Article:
A Plea for Civil Discourse

So. Much. Anger. No matter where you turn today, angry people seem to dominate discourse. It has become extremely difficult to find a reasonable discussion that focuses on facts, thought, reason, and balance—regardless of the subject matter. The entire temperament of society currently revolves around having a “hot take” rather than having an informed opinion. Clearly many people cannot tell the difference between persuasive and abrasive. In sports (when we had sports), instead of in-depth analysis, we have to settle for a series of opinions often justified by analytics that ignore all kinds of differences between rules, situations, and eras. Even then, yelling seems to be the preferred method of communicating these opinions. The realm of politics has taken the same track. Most programs—whether television, radio, or internet—exist either to attack their political opponents or create an atmosphere so divisive that toxicity oozes out of your device enough to stain the carpet. If you turn to social media, you find more of the same—just more personal. People on Twitter and Facebook have adopted the polarized atmosphere of big media and normalized bitter disputes over sometimes meaningless opinions. In this it would be good to remember that “The heart of the righteous studies how to answer, But the mouth of the wicked pours forth evil” (Prov. 15:28).

The problem is that we have bought into two concepts that, when combined, lead to a highly combustible environment. First, people take the mantra that “every man has the right to his own opinion” to such ferocious and sometimes ridiculous levels that they lose sight of far more important principles. As a result, they will quickly share information they have clearly not evaluated thoroughly simply because it agrees with their uninformed opinion and post conclusions that reflect inadequate study. Second, people begin treating every election, every issue, every doctrine, and every opinion as if the existence of civilization, the church, and the truth depends upon arguing over rather inconsequential matters; they focus on defending “their side” rather than discovering truth; and they assume that having the right opinion justifies a very wrong method and manner. In short, people have retreated into defensive positions, and insulated by distance, they then feel comfortable hurling verbal grenades from their digital foxholes. Solomon wisely penned, “A soft answer turns away wrath, But a harsh word stirs up anger” (Prov. 15:1). Our words can either provoke anger in others or encourage calm. We can either “come out fighting” or approach people respectfully and reasonably.

It saddens me so much to witness the divisiveness so eagerly embraced by my fellow citizens who currently seem incapable of balance, decency, and fairness when addressing those with whom they disagree. More than that, it hurts deeply to see the same characteristics missing among God’s people who appear more interested in scoring points in debate than in Christlikeness. Disagreement, whether political or doctrinal, will continue until Judgment Day comes. That is not an excuse; it is simply a reality. But that reality means that we have the responsibility to learn how to handle disagreement the right way, the godly way (Prov. 15:23). In verse eighteen of the same chapter, Solomon wrote, “A wrathful man stirs up strife, But he who is slow to anger allays contention” (Prov. 15:18). We do not have to answer every post with which we disagree. And when we do try to correct someone we should do so without anger and with a tone that seeks to avoid contention.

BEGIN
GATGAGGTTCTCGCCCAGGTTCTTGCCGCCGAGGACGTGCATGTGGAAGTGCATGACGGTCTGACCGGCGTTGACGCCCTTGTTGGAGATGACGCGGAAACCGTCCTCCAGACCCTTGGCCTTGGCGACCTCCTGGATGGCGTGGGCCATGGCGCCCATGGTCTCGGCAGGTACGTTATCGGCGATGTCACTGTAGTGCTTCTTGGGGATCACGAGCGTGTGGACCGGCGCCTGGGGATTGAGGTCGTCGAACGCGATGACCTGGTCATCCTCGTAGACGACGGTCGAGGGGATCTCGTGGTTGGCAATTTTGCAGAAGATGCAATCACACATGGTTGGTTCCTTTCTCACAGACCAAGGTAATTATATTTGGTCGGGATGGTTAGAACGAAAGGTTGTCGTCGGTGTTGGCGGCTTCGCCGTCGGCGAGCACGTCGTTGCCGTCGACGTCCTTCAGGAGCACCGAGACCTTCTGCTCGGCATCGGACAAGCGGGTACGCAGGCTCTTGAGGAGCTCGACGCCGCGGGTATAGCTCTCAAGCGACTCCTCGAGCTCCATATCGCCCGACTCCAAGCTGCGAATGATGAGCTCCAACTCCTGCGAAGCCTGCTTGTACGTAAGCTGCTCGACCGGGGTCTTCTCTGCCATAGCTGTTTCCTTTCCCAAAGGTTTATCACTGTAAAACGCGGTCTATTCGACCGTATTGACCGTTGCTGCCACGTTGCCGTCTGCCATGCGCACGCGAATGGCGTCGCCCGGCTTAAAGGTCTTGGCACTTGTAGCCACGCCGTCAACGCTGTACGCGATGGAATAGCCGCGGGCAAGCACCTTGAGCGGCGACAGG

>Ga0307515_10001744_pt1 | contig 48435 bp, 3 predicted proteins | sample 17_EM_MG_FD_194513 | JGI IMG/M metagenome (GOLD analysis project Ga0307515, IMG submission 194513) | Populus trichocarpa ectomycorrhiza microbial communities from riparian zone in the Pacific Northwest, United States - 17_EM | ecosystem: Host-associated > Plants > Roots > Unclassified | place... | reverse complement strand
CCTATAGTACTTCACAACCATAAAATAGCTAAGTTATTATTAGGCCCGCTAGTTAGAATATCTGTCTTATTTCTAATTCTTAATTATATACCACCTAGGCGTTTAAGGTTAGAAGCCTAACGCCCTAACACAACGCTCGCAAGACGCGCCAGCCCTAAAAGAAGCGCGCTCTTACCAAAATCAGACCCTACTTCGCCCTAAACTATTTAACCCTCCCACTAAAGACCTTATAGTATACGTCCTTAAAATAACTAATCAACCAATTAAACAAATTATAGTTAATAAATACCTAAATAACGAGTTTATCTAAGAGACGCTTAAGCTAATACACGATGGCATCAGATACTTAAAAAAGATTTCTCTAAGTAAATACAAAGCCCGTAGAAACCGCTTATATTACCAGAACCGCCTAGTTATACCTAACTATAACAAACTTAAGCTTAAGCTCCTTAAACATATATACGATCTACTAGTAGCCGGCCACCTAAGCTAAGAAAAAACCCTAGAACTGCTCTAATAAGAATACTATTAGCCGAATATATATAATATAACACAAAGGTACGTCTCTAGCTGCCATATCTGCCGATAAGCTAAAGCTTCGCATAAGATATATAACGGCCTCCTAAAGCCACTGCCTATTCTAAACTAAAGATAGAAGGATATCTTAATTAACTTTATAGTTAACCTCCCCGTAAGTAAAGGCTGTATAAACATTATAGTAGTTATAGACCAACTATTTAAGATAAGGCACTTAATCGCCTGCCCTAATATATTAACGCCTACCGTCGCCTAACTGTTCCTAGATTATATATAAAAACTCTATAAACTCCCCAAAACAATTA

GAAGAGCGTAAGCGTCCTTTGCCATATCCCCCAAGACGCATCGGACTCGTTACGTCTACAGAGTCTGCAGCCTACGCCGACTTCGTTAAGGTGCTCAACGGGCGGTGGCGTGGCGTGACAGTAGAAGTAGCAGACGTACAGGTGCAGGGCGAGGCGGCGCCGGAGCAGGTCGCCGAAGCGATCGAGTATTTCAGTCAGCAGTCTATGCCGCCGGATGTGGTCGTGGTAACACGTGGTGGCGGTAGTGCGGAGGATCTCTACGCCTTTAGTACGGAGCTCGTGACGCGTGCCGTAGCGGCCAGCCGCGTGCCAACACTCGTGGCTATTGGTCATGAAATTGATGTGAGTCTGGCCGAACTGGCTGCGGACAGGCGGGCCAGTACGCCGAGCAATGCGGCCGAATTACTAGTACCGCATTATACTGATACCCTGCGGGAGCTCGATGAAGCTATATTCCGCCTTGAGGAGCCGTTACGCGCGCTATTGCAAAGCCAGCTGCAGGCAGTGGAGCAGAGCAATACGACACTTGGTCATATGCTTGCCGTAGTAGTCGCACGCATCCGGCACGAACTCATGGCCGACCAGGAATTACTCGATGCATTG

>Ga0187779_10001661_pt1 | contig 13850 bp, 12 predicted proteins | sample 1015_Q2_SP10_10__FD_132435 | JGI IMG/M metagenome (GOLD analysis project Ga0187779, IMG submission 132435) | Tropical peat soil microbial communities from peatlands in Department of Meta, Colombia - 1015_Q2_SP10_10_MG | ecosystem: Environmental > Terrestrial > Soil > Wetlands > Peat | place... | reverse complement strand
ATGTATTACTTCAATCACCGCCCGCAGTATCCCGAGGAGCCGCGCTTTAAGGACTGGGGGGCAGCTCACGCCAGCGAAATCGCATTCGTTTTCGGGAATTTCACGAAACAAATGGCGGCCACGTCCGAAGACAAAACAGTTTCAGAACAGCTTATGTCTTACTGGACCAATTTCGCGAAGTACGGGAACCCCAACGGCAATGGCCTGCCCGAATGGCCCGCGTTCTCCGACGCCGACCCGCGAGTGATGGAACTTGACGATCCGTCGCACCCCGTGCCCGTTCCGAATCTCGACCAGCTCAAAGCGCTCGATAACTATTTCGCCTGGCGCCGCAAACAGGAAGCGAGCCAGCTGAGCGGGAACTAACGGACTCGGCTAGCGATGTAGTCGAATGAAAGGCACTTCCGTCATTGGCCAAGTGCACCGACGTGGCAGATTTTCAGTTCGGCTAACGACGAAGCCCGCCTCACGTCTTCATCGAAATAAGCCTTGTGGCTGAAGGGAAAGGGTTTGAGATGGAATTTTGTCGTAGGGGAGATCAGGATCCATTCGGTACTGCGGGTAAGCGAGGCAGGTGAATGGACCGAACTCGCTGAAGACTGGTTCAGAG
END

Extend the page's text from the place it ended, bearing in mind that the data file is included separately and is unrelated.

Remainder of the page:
We must learn to rethink how we handle disagreement, and that begins with reconsidering the purpose of the interaction. We tend to speak from our own cocoons too much. We gain boldness within the intellectual walls of our own limited experience, knowledge, and influences. Therefore, we come to see any disagreement or difference as an attack on our honor rather than as a potentially sincere misunderstanding—despite the fact that we often know very little about the people with whom we are disagreeing. We assume the worst of motives in others while assigning the best of motives to ourselves (1 Cor. 13:4-7). This is both self-congratulatory and self-defeating. We imprison ourselves in the dungeon of our own ignorance.

Friends, there is another way. We can still stand for truth while speaking lovingly and respectfully. We can oppose error while recognizing that a person is sincere and simply mistaken. We can correct erroneous posts while still loving the people who made them. We can be bold and respectful at the same time. We can love people and not compromise at the same time. Compassion and reason can indeed coexist. They reside peacefully in the character of God, and His people should model that beauty. “The thoughts of the wicked are an abomination to the LORD, But the words of the pure are pleasant” (Prov. 15:26).

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